The Terranga Lions of Senegal have pipped the Carthage Eagles 1-0 to qualify for the final of the ongoing African Cup of Nations hosted by Egypt.
In the tension-soaked encounter at the June 30 Stadium in Cairo, both teams played a barren draw at the end of the regular 90 minutes, but a Dylan Bronn own goal inside 10 minutes of added time dimmed the chances of the North Africans to play at the finals for the first time since 2004, when they won the competition on home soil.
There was more drama in the final six minutes of the game when initially, referee Bamlak Tessema had given Tunisia a penalty following an apparent handball, but after consulting the Video Assistant Referee (VAR) in what was to be the first ever VAR decision in the tournament, turned over for a Senegal ball,
The Carthage Eagles will now play in the losers’ final on Wednesday while the West Africans will be playing the winner of the other semi final clash between the Super Eagles of Nigeria and the Foxes of Algeria in their first AFCON final since 2002.
— CAF (@CAF_Online) July 14, 2019
— CAF (@CAF_Online) July 14, 2019
A fully contested tie saw the two sides miss a penalty each late in the second half, eight minutes apart. Tunisia had the first after 72 minutes which Ferjani Sassi missed while Senegal had their own in the 80th minute, missed by Henri Saivet.
Senegal, who are yet to win any Cup of Nations title despite playing the most number of matches at the flagship African tourney can now dare dream as their tactician Aliou Cisse makes history by playing in two finals as a player (2002) and now as a coach.
Senegal should have been up by at least two goals by half time. The Lions of Teranga had literally the lion’s share of possession and chances in the opening 45 with one of the three tournament top scorers Sadio Mane having the best of the evening.
In the 37th minute, the Liverpool forward glided past Tunisian keeper Hassen Mouez off a Mbaye Niang pass, but his eventual effort went wide. Just a minute before that, Niang had a good chance when off Mane’s touch from a Youssouf Sabaly cross, his shot on the half turn skied .
Even before these two golden chances, Senegal had rattled the bar. In one of his many forays upfield from the left, Sabaly cut into some good shooting range but his rasping curling shot came thundering against the upright.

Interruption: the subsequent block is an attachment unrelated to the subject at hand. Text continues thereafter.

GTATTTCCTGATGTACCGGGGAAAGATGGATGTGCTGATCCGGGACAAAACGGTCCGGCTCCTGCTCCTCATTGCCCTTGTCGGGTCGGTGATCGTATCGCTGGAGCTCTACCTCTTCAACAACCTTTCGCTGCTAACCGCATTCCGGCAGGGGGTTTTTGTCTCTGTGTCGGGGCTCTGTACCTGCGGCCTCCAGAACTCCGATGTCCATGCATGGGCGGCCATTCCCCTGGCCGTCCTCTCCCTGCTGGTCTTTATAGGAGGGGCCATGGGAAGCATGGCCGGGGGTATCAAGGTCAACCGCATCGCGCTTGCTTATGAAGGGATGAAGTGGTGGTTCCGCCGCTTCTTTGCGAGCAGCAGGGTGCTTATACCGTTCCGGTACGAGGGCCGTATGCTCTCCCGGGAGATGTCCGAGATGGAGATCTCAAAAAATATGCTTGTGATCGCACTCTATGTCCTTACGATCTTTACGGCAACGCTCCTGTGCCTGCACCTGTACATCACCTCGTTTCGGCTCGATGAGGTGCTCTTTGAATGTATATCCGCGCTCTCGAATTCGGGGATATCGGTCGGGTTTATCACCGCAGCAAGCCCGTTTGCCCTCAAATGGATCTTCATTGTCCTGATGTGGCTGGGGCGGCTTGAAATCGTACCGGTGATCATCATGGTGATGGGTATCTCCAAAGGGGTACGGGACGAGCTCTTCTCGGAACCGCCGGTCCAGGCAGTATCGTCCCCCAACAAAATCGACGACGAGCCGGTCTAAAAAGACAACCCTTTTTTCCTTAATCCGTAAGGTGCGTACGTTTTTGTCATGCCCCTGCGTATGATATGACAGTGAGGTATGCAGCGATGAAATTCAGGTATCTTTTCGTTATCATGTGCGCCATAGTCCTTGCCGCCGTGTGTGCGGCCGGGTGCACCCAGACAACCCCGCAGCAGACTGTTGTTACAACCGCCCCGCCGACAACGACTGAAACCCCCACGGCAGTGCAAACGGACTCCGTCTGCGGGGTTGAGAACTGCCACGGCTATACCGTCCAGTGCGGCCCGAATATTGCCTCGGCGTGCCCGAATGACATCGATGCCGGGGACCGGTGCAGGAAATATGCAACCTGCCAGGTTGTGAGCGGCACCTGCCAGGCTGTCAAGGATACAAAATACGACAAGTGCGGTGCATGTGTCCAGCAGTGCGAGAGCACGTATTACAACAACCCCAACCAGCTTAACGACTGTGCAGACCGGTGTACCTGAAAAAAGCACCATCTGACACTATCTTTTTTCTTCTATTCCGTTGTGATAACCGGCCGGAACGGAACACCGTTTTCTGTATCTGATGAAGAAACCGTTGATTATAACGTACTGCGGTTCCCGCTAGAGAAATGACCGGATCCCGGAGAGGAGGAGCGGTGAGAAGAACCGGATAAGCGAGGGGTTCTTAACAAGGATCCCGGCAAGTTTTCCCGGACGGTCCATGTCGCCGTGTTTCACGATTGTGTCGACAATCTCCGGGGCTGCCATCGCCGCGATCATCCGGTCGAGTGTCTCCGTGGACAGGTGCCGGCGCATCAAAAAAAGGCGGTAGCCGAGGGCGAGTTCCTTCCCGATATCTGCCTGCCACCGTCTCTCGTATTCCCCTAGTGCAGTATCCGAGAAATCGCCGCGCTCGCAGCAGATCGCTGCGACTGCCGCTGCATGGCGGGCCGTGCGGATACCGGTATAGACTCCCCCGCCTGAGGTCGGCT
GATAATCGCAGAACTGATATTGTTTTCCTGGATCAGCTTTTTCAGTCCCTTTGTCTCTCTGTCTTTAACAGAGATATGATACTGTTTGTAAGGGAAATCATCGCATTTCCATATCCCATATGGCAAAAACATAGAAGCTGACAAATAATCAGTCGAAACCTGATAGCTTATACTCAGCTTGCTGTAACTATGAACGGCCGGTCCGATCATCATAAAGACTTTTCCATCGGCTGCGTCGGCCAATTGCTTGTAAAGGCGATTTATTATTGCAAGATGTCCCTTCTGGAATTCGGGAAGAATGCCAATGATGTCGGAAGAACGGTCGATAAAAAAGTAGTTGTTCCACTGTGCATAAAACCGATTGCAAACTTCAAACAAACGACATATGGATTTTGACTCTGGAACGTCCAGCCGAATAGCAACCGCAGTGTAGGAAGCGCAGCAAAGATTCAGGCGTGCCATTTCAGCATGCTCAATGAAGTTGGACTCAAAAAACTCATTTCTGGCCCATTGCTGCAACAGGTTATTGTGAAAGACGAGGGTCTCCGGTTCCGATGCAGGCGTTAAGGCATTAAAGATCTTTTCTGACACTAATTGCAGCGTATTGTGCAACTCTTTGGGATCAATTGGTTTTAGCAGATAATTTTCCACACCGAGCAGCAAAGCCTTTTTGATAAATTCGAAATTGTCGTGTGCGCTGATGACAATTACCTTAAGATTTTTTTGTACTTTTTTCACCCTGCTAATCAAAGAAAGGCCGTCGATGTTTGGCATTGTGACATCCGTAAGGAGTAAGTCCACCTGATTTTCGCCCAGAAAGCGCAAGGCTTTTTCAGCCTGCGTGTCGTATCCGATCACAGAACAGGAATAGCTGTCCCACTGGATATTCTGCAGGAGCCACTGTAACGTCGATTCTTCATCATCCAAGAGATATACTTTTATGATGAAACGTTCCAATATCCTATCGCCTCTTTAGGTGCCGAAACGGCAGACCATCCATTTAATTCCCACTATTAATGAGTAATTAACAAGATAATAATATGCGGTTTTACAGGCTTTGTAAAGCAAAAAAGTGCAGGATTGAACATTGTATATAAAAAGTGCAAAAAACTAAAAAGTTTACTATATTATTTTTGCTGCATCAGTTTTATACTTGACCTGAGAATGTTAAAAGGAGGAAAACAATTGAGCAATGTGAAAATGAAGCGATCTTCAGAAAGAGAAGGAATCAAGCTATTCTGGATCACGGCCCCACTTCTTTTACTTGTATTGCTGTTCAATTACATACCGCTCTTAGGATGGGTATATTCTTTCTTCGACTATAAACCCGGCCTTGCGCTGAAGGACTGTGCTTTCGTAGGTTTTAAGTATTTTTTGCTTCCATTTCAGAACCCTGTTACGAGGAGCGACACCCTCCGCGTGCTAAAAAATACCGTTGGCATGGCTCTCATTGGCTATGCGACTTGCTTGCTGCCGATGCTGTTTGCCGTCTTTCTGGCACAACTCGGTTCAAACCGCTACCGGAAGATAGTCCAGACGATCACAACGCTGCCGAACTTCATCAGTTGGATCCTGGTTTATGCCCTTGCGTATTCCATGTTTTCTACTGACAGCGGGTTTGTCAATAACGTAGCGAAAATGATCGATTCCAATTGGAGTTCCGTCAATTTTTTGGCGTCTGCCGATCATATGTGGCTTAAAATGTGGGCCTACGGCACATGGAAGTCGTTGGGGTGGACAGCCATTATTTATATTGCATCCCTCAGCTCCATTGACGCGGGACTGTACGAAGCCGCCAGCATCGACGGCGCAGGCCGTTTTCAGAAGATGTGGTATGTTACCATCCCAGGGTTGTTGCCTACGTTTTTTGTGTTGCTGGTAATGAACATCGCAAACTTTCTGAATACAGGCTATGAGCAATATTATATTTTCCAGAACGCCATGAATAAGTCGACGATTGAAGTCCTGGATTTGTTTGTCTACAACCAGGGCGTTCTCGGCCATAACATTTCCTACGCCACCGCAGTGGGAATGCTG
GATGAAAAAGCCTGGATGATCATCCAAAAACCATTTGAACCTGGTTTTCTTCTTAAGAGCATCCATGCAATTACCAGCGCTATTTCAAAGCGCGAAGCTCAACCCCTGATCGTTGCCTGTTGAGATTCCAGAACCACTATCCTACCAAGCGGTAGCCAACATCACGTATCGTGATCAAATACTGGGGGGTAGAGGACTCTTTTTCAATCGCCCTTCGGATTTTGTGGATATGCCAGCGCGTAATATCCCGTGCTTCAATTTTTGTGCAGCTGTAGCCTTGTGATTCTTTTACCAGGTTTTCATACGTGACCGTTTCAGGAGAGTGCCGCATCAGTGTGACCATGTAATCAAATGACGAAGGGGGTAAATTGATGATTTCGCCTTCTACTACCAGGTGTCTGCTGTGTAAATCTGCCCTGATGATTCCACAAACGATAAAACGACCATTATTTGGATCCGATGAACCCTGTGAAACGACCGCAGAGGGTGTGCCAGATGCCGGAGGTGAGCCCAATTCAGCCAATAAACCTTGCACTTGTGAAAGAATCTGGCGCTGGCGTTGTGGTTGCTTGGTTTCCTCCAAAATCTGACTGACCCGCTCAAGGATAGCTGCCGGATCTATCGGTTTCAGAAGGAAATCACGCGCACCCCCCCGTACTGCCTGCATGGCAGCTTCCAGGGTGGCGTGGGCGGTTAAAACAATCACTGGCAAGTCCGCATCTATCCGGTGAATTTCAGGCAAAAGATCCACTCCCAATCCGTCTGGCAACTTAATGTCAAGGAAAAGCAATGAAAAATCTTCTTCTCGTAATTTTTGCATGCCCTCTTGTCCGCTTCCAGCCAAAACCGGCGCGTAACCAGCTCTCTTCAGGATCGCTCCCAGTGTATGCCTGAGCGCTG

Tunisia didn’t create much, save for some two half chances after being forced to play on the back foot for most of the first half. In the 21st minute, Dylan Bronn’s header off a Wahbi Khazri freekick was deflected over and from the resultant corner, Youssef Msakni headed over.
Tunisia seemed to have picked a lesson or two from their first half performance as they came back stronger. Just two minutes after the restart they had a golden opportunity when the ball was planted behind Koulibaly in defense but Taha Khenissi lifted the ball over with only the keeper to beat.
Three minutes later, Sassi had a shot from the edge of the area saved after Tunisia turned over possession. In the 65th minute they had another golden chance when Sassi’s backheel found sub Naim Slitti, but his effort at gliding past the keeper was awry as the shot stopper gathered on the ground.
The best opportunity came in the 72nd minute when Sassi’s shot was blocked by Koulibaly’s arms, the ref pointing to the spot. Sassi stepped over and took a tame shot that was easily saved by Amigo Gomes.
On the other end five minutes later, it was Senegal’s turn when substitute Ismaila Sarr was brought down but Saivet’s effort was saved by a full stretched Mouez.
With no winner in regulation time, the match went to the full length and it was Senegal who would make the most of their luck after 100 minutes of football. Skipper Cheikou Kouyate’s freekick from the right bounced on Bronn’s header with keeper Mouez off his line.
Senegal managed the remaining minutes and the second half of added time to keep their dream of a maiden title alive, even with some late nerves that were calmed by the VAR.
Temidayo Taiwo-Sidiq is a Journalist, Political Analyst and Satirist with major interest in Nigerian Politics, Governance and Sports.